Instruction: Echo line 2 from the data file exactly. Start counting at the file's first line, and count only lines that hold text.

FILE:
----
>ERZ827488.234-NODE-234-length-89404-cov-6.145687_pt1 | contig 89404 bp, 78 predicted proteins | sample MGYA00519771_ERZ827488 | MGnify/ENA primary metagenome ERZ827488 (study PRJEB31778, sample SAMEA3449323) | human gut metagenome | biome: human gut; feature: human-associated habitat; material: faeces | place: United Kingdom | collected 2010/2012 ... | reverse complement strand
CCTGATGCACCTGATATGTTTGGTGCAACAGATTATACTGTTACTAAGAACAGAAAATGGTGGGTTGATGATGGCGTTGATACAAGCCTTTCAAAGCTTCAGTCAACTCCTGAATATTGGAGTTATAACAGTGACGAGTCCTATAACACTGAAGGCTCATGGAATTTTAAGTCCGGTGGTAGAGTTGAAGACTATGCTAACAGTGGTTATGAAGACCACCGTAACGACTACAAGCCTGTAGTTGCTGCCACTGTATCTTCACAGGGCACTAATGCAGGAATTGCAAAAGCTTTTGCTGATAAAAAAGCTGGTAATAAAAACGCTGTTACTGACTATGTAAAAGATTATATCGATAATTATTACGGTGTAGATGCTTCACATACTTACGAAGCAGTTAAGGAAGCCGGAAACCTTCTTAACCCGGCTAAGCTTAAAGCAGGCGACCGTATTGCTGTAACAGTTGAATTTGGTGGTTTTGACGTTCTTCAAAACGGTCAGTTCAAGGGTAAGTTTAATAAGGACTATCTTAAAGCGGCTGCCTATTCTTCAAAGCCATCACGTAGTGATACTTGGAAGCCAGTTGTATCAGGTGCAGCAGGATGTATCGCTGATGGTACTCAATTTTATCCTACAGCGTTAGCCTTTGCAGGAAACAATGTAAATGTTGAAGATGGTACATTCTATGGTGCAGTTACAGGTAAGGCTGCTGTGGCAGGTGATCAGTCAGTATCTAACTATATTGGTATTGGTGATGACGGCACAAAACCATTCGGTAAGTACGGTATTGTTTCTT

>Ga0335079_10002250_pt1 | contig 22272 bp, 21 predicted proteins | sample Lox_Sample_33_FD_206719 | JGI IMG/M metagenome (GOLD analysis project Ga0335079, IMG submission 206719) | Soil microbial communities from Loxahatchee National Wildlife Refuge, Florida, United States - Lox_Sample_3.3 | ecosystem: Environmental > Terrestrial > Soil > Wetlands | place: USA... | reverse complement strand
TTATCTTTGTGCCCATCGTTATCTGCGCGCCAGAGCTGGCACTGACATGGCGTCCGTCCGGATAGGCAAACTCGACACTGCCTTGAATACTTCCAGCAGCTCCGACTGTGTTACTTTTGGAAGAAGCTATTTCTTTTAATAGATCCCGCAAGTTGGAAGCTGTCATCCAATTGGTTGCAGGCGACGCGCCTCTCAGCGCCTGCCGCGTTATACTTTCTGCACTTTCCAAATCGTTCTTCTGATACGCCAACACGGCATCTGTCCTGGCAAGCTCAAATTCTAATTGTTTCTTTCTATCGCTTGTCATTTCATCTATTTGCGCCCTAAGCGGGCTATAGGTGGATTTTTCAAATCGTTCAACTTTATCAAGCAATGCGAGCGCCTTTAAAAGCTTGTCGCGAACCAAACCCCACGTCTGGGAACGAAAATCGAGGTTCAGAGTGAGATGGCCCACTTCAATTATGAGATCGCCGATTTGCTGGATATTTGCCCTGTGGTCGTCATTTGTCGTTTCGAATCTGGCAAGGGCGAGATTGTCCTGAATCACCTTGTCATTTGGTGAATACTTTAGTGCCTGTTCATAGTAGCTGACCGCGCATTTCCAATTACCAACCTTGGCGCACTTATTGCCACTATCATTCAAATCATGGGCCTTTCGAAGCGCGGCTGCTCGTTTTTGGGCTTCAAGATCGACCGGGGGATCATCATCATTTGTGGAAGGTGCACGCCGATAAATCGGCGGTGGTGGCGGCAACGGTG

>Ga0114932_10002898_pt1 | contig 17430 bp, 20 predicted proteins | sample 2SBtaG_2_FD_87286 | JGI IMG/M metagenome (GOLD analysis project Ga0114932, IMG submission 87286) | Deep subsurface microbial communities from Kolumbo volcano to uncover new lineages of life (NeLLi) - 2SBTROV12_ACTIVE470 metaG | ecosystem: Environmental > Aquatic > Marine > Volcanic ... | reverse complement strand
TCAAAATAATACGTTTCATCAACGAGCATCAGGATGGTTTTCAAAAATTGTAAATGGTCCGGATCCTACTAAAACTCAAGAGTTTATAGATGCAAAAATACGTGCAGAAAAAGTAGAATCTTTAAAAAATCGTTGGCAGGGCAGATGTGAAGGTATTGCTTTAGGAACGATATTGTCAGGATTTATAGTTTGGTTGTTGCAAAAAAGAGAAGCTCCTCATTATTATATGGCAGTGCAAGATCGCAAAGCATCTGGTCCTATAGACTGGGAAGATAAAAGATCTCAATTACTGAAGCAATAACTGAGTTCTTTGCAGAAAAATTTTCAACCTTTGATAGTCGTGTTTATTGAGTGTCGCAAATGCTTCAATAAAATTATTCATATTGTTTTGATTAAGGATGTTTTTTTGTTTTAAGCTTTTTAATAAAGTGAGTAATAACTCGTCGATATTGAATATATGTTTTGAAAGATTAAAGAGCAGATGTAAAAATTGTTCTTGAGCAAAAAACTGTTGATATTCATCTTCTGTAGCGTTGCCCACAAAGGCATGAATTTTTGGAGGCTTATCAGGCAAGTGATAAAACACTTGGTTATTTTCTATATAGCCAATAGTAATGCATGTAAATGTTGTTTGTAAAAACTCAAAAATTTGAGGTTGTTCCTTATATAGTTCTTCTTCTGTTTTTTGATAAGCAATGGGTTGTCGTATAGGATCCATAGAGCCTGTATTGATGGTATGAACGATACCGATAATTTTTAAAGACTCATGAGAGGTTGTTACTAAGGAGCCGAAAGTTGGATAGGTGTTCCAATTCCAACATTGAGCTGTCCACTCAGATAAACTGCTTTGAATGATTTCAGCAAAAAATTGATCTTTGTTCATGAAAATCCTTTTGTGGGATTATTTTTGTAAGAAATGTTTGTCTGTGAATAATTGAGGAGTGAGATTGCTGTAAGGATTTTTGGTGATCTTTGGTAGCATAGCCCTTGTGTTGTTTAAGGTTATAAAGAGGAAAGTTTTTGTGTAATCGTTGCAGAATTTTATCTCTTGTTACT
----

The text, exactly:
CCTGATGCACCTGATATGTTTGGTGCAACAGATTATACTGTTACTAAGAACAGAAAATGGTGGGTTGATGATGGCGTTGATACAAGCCTTTCAAAGCTTCAGTCAACTCCTGAATATTGGAGTTATAACAGTGACGAGTCCTATAACACTGAAGGCTCATGGAATTTTAAGTCCGGTGGTAGAGTTGAAGACTATGCTAACAGTGGTTATGAAGACCACCGTAACGACTACAAGCCTGTAGTTGCTGCCACTGTATCTTCACAGGGCACTAATGCAGGAATTGCAAAAGCTTTTGCTGATAAAAAAGCTGGTAATAAAAACGCTGTTACTGACTATGTAAAAGATTATATCGATAATTATTACGGTGTAGATGCTTCACATACTTACGAAGCAGTTAAGGAAGCCGGAAACCTTCTTAACCCGGCTAAGCTTAAAGCAGGCGACCGTATTGCTGTAACAGTTGAATTTGGTGGTTTTGACGTTCTTCAAAACGGTCAGTTCAAGGGTAAGTTTAATAAGGACTATCTTAAAGCGGCTGCCTATTCTTCAAAGCCATCACGTAGTGATACTTGGAAGCCAGTTGTATCAGGTGCAGCAGGATGTATCGCTGATGGTACTCAATTTTATCCTACAGCGTTAGCCTTTGCAGGAAACAATGTAAATGTTGAAGATGGTACATTCTATGGTGCAGTTACAGGTAAGGCTGCTGTGGCAGGTGATCAGTCAGTATCTAACTATATTGGTATTGGTGATGACGGCACAAAACCATTCGGTAAGTACGGTATTGTTTCTT